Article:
National: U.S. Court to Hear Case on Voting Restrictions as Arizona Prepares for Polls | New York Times

A decades-old effort by Congress to make voter registration simple and uniform across the country has run up against a new era’s anti-immigration politics. So on Tuesday, when Arizona’s polls open for primaries for governor, attorney general and a host of other state and local positions as well as for Congress, some voters will be permitted to vote only in the race for Congress. As voter registration drives intensify in the coming weeks, the list of voters on the “federal only” rolls for the November general elections could reach the thousands. These are voters who could not produce the paper proof of citizenship that Arizona demands for voting in state elections. The unusual division of voters into two tiers imposed by Arizona and Kansas, and being considered in Georgia, Alabama and elsewhere, is at the center of a constitutional showdown and, as Richard L. Hasen, an elections expert at the University of California, Irvine, put it, “part of a larger partisan struggle over the control of elections.”

National: Federal appeals court to hear Kansas, Arizona voting rights case | The Washington Post

A lawsuit filed by Kansas and Arizona will be argued before a federal appeals court panel this week as the states seek to force federal election officials to impose proof-of-citizenship requirements on national voter registration forms. At the crux of the closely watched case in the U.S. Court of Appeals for the 10th Circuit in Denver is whether the federal government or states have ultimate authority to regulate voter registration. Each side contends that the U.S. Constitution supports its position. Monday’s arguments come after the U.S. Election Assistance Commission filed an appeal seeking to overturn a federal judge’s order that the commission modify a federal form to include special instructions requiring Kansas and Arizona residents to provide citizenship documentation when they register to vote.

National: Democrats adopt 2016 presidential primary calendar | Associated Press

Leaders of the Democratic Party adopted their 2016 presidential nominating calendar on Saturday, setting the stage for a successor to President Barack Obama. The Democratic National Committee, or DNC, approved rules for its 2016 convention along with a primary schedule that will begin with the Iowa caucuses on Feb. 1, 2016, followed by voting later that month in New Hampshire, Nevada and South Carolina. The 2016 framework is in line with plans pushed by Republicans and gives states incentives to hold their primary contests between March and June, aiming to avoid a front-loaded calendar that encroaches on the Christmas holidays. Pointing to the 2016 national meeting, DNC Chairwoman Debbie Wasserman Schultz predicted it will be the convention where “we will nominate the 45th president of the United States of America.” The plans were approved unanimously without any discussion.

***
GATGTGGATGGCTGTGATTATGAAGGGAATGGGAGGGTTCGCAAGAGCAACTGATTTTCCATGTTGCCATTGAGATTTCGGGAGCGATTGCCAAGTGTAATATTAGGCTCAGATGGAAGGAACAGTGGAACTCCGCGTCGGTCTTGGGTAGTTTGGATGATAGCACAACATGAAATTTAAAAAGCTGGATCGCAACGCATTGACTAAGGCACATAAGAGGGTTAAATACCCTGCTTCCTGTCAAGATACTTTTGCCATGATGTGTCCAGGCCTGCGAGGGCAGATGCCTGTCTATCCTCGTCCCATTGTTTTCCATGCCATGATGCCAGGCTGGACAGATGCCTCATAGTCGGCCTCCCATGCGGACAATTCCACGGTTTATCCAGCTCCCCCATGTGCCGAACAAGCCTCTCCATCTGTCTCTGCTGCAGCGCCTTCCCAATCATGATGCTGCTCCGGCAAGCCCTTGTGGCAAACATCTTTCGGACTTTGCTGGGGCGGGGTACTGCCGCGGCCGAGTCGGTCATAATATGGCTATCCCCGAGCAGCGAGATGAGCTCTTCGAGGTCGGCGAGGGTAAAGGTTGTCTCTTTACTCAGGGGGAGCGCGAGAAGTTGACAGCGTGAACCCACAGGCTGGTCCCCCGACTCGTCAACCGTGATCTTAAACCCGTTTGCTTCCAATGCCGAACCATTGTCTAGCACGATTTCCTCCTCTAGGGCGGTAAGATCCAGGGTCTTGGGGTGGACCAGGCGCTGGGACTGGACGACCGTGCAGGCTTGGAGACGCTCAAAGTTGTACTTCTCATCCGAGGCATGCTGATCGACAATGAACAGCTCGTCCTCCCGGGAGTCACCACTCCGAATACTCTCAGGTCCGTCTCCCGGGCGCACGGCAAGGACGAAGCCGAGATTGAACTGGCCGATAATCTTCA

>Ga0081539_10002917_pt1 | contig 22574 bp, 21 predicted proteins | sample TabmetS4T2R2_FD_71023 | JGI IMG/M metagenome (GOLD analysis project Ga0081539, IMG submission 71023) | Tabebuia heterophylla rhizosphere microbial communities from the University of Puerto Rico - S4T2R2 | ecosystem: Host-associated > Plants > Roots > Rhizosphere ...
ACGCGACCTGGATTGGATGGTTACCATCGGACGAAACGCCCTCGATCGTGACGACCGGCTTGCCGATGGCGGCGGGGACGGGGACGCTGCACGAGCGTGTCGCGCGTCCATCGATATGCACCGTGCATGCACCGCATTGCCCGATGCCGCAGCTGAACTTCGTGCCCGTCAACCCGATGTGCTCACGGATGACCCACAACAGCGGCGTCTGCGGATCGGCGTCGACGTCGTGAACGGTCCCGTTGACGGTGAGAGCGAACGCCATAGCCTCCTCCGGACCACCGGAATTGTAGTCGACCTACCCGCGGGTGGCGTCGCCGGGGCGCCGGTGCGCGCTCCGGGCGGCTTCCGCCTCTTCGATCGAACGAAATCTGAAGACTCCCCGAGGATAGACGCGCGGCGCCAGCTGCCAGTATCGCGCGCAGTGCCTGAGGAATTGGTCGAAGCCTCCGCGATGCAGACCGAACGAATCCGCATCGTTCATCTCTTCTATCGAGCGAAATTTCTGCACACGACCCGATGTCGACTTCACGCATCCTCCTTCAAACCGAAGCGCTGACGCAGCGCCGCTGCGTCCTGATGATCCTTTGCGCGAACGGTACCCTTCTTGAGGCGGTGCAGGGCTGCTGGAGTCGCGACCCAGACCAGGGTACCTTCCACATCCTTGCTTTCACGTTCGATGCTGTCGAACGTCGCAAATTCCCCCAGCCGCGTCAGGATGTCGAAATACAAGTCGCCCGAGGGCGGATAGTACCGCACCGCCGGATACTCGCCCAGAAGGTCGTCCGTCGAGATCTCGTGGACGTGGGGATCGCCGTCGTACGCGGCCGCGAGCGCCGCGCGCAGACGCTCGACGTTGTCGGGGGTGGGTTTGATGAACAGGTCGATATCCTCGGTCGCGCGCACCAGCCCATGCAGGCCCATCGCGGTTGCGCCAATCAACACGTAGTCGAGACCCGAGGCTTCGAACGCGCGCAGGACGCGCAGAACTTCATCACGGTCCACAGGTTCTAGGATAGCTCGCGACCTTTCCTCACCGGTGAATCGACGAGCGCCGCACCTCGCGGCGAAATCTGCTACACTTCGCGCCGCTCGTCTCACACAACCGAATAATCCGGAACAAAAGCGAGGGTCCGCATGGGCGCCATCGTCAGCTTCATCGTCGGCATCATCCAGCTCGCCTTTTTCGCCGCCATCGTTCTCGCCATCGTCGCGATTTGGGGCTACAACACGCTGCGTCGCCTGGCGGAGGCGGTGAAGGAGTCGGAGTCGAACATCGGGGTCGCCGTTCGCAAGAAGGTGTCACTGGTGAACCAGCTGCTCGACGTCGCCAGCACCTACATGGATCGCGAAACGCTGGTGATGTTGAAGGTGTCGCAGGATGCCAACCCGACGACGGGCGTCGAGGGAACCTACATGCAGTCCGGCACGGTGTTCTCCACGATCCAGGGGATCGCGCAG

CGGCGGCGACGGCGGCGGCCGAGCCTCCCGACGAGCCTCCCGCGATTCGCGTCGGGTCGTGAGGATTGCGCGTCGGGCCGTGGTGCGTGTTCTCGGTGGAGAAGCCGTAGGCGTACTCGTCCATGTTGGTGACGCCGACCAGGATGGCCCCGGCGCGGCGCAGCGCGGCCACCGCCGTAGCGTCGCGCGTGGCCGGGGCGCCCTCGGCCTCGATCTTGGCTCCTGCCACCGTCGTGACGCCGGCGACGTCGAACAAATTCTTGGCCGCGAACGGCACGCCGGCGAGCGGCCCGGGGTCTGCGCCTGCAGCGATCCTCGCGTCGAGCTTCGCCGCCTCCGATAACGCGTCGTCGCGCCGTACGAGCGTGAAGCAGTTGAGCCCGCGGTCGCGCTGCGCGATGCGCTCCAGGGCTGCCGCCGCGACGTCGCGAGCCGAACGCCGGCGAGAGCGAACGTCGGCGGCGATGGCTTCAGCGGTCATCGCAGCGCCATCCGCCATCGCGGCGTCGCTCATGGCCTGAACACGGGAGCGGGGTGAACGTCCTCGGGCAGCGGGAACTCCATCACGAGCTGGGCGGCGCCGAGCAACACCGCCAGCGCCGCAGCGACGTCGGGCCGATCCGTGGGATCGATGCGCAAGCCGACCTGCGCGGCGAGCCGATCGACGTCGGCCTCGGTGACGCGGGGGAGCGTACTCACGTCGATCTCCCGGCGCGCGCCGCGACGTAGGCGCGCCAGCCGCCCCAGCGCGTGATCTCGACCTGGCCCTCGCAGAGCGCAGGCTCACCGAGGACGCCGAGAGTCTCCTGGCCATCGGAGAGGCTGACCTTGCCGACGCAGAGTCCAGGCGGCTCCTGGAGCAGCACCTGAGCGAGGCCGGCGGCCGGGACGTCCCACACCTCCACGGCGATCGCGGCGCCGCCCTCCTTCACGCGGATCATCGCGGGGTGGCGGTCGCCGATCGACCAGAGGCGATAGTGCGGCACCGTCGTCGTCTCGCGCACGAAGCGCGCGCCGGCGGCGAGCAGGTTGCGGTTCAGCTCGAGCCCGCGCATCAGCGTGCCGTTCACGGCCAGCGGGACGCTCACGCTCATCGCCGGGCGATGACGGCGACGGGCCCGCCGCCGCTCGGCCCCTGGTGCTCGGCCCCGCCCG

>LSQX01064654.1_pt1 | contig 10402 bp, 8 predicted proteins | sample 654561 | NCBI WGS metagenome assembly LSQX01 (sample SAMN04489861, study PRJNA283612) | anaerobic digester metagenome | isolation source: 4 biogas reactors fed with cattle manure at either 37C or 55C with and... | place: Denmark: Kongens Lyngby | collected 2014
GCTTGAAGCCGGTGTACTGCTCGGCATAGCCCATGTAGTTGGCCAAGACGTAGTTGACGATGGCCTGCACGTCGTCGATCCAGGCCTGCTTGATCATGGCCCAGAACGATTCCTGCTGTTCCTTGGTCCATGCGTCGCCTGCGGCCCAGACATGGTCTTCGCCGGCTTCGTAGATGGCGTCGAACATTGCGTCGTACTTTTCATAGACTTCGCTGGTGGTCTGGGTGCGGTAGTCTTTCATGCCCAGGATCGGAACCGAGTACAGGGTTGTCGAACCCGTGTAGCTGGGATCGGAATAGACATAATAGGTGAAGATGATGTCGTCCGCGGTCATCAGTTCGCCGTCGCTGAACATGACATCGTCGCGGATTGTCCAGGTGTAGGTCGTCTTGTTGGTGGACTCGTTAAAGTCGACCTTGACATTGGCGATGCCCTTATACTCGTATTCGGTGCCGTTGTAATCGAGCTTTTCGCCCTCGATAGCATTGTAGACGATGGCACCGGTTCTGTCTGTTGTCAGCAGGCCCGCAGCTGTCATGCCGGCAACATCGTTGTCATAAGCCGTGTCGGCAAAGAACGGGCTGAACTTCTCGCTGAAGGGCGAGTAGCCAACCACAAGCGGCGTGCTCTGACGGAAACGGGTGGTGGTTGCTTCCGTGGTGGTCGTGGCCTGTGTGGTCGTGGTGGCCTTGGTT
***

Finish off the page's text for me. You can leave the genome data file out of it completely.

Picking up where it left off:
Arizona: Dual-track election means only one race on ballot for some |

Tuesday’s primary election is a busy one for voters, with a six-way Republican contest for governor, a two-way race for the GOP nomination for attorney general and a bevy of other statewide, legislative and local races. But for up to 1,500 Arizona voters, the ballot will look surprisingly short: They will have just one race on which to vote. It marks a new chapter in Arizona elections, in which the state is distinguishing between voters who showed documents proving they are U.S. citizens and those who signed a sworn statement attesting to their citizenship.

Florida: Judge Deals a Blow to Democrats on Districting | New York Times

In a blow to Florida Democrats, a state judge on Friday approved a slightly modified congressional map drawn by the Republican-dominated Legislature and decided that the 2014 election could proceed under the old map, which he had ruled unconstitutional. Two days after a sharply partisan hearing on the new map, Terry P. Lewis, a state judge in Leon County, concluded that the rejiggered boundaries for seven districts, while not perfect, “sufficiently” addressed his constitutional concerns. A coalition of Democratic-leaning voter rights groups had asked Judge Lewis to reject the map because it did little to change the existing boundaries. They asked him to consider their alternative, which took an entirely different approach. But Judge Lewis disagreed. He ruled that the Legislature is not required “to produce a map that the plaintiffs, or I, or anyone else might prefer.” He continued: “The Legislature is only required to produce a map that meets the requirements of the constitution. My ‘duty’ is not to select the best plan, but rather to decide whether the one adopted by the Legislature is valid.”

Florida: Redistricting Map Favoring GOP Allowed One Time | Bloomberg

A Florida judge allowed the use of voting districts favoring Republicans in November while approving revised congressional boundaries for subsequent elections. Circuit Court Judge Terry Lewis in Tallahassee ruled earlier that the election map was improperly drawn and ordered the state legislature to revise the districts to address “gerrymandering” in two of them. While voting-rights groups argued that a new map should go into effect in 2014, Lewis said in his ruling yesterday that holding special elections this year for the districts “is not an appropriate remedy under the circumstances.” The new map would instead be in place for 2016 elections.

Kentucky: Bills would allow voters to decide if felons can regain voting rights | Bowling Green Daily News